2018-04-13 / Letters

Embrace sustainability plan

To the editor:

It was disheartening to read two letters in the Sentry critical of South Portland’s efforts to reduce our dependence on fossil fuels and create renewable energy forms to improve our air, soil and water quality. There is heightened awareness of the city’s leadership in this area. A co-worker of mine who lives in a neighboring town commented on the solar panel project, stating South Portland is way ahead of her community. I get the impression that the letter writers feel that what we do as individuals and as a community won’t matter because climate change is too big and expensive to tackle. However, we learned that the industrial age over time polluted our environment and necessitated costly chemical cleanups. We have come a long way in the last 50 or so years in realizing that our health, well-being and economy depend on a clean environment. We will never return to the days when we choked from the fumes of passing cars while standing at the bus stop thanks to improvements in internal combustion engines, and now electric power.

Action from ordinary residents prompted many improvements we now take for granted. Sometimes bold leadership is not appreciated in the time it occurs. Off topic, I remember a young woman, Kathy McInnis, who used a wheelchair and needed help climbing stairs at school. Her difficulties led her to advocate for wheelchair accessible buildings and public transportation. She was rebuffed by some elected officials in South Portland at the time but went on to help author the Americans with Disabilities Act. In my first full time job in an office in the early 1970s, smoking was common. A woman forced to work in a tiny room with two smokers demanded something be done and the employer installed an air exchange system. Both of these individuals were blessed with foresight.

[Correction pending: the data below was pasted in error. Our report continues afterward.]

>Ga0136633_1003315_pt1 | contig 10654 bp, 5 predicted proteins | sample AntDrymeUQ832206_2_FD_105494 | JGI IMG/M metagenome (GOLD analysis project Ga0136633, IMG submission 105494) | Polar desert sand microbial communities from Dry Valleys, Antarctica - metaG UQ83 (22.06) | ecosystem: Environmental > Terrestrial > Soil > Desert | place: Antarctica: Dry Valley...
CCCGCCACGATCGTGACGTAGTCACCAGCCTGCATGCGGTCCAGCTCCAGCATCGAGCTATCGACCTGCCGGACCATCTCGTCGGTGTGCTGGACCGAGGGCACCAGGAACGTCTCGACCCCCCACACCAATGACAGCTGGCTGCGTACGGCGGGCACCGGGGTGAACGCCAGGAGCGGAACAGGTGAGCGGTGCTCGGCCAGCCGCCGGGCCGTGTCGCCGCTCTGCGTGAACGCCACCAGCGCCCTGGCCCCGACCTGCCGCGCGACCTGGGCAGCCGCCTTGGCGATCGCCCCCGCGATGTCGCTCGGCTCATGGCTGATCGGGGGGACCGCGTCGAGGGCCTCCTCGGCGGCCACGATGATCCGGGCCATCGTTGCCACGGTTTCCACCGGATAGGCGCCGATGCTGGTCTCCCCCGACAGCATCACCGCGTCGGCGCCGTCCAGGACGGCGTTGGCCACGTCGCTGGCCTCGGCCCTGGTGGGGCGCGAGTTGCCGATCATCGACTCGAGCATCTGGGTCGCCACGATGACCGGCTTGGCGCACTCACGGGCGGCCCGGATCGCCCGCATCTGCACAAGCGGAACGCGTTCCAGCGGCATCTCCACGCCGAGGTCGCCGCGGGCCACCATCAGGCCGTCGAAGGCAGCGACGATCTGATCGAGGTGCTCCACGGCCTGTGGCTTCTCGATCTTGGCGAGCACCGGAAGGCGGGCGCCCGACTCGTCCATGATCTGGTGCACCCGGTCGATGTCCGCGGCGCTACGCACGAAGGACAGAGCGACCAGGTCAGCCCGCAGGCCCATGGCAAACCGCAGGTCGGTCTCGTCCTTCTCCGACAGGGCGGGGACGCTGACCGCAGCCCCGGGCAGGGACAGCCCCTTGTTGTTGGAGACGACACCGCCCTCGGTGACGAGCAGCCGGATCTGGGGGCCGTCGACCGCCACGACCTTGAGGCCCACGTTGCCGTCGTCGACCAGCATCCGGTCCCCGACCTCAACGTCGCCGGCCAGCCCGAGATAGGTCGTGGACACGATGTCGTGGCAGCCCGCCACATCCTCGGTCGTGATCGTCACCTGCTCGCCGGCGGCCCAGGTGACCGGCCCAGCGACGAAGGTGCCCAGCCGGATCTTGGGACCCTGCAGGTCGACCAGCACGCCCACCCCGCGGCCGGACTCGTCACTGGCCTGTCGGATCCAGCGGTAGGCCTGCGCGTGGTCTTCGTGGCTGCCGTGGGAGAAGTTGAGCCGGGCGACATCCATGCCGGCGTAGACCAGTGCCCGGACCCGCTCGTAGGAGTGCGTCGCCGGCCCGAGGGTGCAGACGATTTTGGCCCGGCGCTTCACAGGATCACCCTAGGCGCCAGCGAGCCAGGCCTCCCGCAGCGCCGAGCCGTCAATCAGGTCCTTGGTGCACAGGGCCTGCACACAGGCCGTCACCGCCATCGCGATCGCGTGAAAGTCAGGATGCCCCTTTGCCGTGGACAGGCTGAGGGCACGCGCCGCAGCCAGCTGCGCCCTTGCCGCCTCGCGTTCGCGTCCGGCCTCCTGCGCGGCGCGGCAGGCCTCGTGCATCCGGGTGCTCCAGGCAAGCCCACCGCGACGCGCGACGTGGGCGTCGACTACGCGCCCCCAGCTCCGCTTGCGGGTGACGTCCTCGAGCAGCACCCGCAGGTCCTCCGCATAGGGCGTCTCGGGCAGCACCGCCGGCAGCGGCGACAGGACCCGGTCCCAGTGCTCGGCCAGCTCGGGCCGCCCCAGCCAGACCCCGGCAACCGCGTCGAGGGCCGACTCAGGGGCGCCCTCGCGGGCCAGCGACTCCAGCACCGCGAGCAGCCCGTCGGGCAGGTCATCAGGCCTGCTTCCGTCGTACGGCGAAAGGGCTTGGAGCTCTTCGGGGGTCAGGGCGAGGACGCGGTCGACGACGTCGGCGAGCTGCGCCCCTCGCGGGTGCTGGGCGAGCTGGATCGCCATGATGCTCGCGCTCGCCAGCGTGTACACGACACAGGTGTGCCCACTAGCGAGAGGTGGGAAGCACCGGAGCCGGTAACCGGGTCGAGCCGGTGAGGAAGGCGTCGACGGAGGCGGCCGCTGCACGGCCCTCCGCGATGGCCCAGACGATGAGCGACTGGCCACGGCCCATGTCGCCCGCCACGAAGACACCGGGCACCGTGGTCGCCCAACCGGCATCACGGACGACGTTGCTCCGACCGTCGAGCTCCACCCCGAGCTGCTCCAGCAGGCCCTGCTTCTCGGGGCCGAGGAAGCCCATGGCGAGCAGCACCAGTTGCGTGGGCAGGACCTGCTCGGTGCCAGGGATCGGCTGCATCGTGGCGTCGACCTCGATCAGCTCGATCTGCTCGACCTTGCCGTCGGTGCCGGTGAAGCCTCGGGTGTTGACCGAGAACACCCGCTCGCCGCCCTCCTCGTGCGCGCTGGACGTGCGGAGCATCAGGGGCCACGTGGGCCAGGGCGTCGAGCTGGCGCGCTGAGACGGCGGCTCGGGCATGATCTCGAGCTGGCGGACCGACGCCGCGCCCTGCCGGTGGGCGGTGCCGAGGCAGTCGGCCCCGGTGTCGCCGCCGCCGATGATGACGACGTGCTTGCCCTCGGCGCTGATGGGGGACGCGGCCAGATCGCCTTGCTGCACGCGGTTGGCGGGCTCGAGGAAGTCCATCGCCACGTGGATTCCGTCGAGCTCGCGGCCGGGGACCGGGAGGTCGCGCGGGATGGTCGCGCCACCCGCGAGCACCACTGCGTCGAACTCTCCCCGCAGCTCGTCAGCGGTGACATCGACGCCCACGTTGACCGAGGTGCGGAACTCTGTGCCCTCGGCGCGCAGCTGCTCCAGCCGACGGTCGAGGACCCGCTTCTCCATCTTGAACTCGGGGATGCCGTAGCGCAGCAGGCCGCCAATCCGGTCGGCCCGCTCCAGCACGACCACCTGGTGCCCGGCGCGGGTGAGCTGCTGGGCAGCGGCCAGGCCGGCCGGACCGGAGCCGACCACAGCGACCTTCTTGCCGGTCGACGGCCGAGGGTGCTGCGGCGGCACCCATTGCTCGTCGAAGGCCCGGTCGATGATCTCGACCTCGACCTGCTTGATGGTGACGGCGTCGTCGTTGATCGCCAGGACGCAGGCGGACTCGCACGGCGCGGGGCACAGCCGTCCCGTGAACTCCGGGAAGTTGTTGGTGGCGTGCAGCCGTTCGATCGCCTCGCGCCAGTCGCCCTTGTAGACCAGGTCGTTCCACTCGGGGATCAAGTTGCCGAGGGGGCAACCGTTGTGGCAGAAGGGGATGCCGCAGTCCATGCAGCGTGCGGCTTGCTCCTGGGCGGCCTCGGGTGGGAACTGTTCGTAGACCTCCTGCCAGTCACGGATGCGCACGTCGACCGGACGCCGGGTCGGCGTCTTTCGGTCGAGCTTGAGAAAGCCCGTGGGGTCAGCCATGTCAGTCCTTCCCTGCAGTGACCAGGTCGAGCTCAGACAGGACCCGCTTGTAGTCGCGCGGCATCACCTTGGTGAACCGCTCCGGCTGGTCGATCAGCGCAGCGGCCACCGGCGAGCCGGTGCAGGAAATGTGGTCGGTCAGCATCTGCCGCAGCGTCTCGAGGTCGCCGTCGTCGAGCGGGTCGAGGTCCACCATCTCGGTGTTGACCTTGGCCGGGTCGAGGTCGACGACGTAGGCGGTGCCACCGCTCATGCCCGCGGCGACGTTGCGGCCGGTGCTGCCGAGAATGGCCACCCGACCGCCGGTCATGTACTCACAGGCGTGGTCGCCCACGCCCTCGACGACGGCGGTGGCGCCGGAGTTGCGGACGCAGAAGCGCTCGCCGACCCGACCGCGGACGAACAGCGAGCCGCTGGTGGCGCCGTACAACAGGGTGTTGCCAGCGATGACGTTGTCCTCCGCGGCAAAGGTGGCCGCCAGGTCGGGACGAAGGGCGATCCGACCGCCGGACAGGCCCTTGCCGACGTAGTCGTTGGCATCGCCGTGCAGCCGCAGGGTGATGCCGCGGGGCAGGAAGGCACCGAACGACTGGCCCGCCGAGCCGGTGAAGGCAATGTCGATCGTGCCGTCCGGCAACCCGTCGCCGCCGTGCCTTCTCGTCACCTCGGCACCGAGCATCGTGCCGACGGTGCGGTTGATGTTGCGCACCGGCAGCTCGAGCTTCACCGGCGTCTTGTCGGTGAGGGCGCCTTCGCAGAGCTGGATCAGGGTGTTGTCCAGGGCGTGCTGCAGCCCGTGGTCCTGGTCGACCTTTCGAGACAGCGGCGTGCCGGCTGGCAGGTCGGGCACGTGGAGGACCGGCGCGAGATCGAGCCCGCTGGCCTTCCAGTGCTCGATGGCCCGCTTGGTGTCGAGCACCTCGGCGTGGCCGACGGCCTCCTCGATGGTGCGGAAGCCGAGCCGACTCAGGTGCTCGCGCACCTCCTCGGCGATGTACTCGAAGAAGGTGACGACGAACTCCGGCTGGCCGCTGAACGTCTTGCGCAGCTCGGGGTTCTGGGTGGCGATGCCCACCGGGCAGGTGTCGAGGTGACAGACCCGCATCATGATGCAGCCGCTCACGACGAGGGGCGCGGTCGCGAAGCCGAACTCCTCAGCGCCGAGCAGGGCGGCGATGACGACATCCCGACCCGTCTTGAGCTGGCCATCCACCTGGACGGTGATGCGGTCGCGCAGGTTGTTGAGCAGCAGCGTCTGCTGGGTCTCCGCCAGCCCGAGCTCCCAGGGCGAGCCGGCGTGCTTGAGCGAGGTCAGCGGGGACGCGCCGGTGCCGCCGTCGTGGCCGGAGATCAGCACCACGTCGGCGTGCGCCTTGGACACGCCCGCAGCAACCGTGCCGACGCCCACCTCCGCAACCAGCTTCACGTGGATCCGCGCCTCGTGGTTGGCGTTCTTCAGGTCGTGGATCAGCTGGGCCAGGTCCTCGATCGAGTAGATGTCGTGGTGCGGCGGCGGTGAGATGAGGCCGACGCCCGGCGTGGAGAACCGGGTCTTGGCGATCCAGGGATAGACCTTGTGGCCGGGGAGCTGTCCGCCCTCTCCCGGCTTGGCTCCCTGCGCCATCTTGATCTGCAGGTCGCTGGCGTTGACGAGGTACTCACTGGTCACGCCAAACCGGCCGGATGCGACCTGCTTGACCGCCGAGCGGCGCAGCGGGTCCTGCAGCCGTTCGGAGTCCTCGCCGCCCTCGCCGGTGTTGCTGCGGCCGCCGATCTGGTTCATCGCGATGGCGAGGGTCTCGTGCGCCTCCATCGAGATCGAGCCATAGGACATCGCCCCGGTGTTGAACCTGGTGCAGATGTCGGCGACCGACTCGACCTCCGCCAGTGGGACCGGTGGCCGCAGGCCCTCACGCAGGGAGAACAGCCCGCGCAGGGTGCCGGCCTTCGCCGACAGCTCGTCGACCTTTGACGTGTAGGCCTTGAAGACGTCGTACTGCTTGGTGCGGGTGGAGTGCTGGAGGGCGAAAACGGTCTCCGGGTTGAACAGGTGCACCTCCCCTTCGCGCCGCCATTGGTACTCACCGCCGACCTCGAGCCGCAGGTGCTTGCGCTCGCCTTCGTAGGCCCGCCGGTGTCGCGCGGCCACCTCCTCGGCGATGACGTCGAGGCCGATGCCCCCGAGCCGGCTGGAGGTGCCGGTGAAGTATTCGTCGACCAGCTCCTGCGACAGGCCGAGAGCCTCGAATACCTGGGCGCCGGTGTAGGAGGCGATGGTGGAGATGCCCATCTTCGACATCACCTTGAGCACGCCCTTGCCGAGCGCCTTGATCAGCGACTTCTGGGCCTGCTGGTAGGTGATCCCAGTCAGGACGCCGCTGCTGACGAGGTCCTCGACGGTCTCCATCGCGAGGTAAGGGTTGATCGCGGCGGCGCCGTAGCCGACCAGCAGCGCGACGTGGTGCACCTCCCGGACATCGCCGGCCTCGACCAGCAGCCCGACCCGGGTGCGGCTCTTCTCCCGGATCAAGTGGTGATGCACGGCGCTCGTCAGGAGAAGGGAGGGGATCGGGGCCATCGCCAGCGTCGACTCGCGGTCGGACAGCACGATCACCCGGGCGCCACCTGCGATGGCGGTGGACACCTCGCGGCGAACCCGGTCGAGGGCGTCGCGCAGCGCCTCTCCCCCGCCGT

I am proud that South Portland has a sustainability office to keep the focus on improving our beautiful small city and minimizing the expected damage to our coastline from rising sea levels. Yes, costs are involved but complacency will cost more. In the near future I believe we will look back with consternation that we used expensive chemical fertilizers, herbicides and disposable plastics bags.

Margaret Gilman South Portland

Return to top